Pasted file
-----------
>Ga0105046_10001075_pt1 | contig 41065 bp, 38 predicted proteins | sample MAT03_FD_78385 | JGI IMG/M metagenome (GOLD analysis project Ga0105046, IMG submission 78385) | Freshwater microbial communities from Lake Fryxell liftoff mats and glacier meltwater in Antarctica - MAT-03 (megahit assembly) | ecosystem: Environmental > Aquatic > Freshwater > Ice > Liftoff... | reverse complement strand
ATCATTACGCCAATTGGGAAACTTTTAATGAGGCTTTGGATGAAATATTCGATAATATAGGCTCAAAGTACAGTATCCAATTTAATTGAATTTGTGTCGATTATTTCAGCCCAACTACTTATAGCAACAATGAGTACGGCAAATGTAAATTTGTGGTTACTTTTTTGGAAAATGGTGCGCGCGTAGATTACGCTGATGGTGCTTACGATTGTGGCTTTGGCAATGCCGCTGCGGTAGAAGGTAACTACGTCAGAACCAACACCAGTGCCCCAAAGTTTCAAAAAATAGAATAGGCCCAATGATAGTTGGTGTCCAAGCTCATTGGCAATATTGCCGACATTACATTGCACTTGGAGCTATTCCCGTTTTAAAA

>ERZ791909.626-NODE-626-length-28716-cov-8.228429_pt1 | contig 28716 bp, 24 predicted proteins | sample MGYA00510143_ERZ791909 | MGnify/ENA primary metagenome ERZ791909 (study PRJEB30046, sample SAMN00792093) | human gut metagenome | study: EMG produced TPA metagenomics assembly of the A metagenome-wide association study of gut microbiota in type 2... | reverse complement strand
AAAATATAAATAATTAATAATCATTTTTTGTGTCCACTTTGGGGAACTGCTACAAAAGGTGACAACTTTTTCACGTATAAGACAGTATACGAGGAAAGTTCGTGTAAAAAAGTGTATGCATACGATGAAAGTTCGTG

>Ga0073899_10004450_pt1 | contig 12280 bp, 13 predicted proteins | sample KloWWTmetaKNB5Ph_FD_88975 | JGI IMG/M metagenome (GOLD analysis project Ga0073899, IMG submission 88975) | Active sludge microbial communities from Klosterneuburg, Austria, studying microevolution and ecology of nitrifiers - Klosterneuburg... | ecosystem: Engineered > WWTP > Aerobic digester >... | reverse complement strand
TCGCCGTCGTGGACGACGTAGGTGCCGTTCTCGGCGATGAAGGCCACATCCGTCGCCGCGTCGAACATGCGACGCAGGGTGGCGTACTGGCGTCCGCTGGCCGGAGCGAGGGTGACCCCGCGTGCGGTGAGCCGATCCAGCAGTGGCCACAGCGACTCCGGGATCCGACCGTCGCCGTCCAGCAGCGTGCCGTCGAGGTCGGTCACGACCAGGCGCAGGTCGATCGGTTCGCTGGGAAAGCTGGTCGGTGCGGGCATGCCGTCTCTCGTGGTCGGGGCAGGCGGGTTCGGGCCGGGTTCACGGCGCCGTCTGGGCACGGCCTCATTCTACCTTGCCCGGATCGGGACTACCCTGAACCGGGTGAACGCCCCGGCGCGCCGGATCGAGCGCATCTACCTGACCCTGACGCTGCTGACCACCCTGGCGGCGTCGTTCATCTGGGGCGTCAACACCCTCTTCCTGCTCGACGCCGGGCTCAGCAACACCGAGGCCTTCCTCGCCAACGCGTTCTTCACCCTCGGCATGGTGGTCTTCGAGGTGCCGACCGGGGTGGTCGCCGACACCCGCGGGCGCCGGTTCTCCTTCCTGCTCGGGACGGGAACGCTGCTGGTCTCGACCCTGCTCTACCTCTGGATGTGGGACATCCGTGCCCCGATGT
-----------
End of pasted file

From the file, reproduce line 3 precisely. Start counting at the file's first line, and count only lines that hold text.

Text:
>ERZ791909.626-NODE-626-length-28716-cov-8.228429_pt1 | contig 28716 bp, 24 predicted proteins | sample MGYA00510143_ERZ791909 | MGnify/ENA primary metagenome ERZ791909 (study PRJEB30046, sample SAMN00792093) | human gut metagenome | study: EMG produced TPA metagenomics assembly of the A metagenome-wide association study of gut microbiota in type 2... | reverse complement strand